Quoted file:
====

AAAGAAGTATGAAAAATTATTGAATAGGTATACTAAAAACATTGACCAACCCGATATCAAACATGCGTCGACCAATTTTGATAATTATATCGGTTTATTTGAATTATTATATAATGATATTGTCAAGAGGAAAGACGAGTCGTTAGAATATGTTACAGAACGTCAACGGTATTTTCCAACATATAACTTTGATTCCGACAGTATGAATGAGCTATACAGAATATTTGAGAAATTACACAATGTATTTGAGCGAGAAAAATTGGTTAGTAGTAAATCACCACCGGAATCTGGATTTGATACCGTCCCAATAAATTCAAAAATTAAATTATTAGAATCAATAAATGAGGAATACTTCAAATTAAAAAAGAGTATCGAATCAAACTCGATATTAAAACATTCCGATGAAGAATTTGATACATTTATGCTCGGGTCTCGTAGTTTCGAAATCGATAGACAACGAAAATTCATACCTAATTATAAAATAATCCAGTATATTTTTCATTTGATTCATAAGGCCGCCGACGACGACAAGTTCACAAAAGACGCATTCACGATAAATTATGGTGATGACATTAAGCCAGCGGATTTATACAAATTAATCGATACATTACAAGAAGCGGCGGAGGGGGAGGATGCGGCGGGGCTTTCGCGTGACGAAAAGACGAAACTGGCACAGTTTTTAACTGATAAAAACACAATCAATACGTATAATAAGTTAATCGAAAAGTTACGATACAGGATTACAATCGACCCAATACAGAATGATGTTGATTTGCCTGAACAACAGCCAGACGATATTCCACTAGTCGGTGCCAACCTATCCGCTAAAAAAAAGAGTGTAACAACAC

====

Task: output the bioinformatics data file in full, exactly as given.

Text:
AAAGAAGTATGAAAAATTATTGAATAGGTATACTAAAAACATTGACCAACCCGATATCAAACATGCGTCGACCAATTTTGATAATTATATCGGTTTATTTGAATTATTATATAATGATATTGTCAAGAGGAAAGACGAGTCGTTAGAATATGTTACAGAACGTCAACGGTATTTTCCAACATATAACTTTGATTCCGACAGTATGAATGAGCTATACAGAATATTTGAGAAATTACACAATGTATTTGAGCGAGAAAAATTGGTTAGTAGTAAATCACCACCGGAATCTGGATTTGATACCGTCCCAATAAATTCAAAAATTAAATTATTAGAATCAATAAATGAGGAATACTTCAAATTAAAAAAGAGTATCGAATCAAACTCGATATTAAAACATTCCGATGAAGAATTTGATACATTTATGCTCGGGTCTCGTAGTTTCGAAATCGATAGACAACGAAAATTCATACCTAATTATAAAATAATCCAGTATATTTTTCATTTGATTCATAAGGCCGCCGACGACGACAAGTTCACAAAAGACGCATTCACGATAAATTATGGTGATGACATTAAGCCAGCGGATTTATACAAATTAATCGATACATTACAAGAAGCGGCGGAGGGGGAGGATGCGGCGGGGCTTTCGCGTGACGAAAAGACGAAACTGGCACAGTTTTTAACTGATAAAAACACAATCAATACGTATAATAAGTTAATCGAAAAGTTACGATACAGGATTACAATCGACCCAATACAGAATGATGTTGATTTGCCTGAACAACAGCCAGACGATATTCCACTAGTCGGTGCCAACCTATCCGCTAAAAAAAAGAGTGTAACAACAC